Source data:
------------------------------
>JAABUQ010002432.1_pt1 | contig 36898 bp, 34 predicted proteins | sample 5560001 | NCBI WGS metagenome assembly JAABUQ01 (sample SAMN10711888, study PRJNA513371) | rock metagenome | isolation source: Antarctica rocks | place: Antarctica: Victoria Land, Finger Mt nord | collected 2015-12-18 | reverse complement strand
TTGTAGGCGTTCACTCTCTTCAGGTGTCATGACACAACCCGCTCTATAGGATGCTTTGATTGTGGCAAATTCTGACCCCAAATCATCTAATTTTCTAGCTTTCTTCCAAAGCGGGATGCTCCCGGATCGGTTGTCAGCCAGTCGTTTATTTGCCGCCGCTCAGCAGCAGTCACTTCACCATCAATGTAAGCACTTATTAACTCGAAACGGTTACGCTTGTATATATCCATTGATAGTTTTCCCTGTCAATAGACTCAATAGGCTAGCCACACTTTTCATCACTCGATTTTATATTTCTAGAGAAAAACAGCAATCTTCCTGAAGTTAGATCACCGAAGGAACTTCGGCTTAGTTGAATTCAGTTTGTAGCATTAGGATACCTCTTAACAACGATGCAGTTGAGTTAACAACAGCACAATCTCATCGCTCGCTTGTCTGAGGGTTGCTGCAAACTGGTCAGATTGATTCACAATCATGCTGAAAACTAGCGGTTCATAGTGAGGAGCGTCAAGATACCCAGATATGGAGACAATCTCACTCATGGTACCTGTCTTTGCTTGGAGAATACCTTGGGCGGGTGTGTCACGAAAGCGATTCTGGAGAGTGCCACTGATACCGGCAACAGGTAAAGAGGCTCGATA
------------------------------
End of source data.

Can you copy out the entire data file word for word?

>JAABUQ010002432.1_pt1 | contig 36898 bp, 34 predicted proteins | sample 5560001 | NCBI WGS metagenome assembly JAABUQ01 (sample SAMN10711888, study PRJNA513371) | rock metagenome | isolation source: Antarctica rocks | place: Antarctica: Victoria Land, Finger Mt nord | collected 2015-12-18 | reverse complement strand
TTGTAGGCGTTCACTCTCTTCAGGTGTCATGACACAACCCGCTCTATAGGATGCTTTGATTGTGGCAAATTCTGACCCCAAATCATCTAATTTTCTAGCTTTCTTCCAAAGCGGGATGCTCCCGGATCGGTTGTCAGCCAGTCGTTTATTTGCCGCCGCTCAGCAGCAGTCACTTCACCATCAATGTAAGCACTTATTAACTCGAAACGGTTACGCTTGTATATATCCATTGATAGTTTTCCCTGTCAATAGACTCAATAGGCTAGCCACACTTTTCATCACTCGATTTTATATTTCTAGAGAAAAACAGCAATCTTCCTGAAGTTAGATCACCGAAGGAACTTCGGCTTAGTTGAATTCAGTTTGTAGCATTAGGATACCTCTTAACAACGATGCAGTTGAGTTAACAACAGCACAATCTCATCGCTCGCTTGTCTGAGGGTTGCTGCAAACTGGTCAGATTGATTCACAATCATGCTGAAAACTAGCGGTTCATAGTGAGGAGCGTCAAGATACCCAGATATGGAGACAATCTCACTCATGGTACCTGTCTTTGCTTGGAGAATACCTTGGGCGGGTGTGTCACGAAAGCGATTCTGGAGAGTGCCACTGATACCGGCAACAGGTAAAGAGGCTCGATA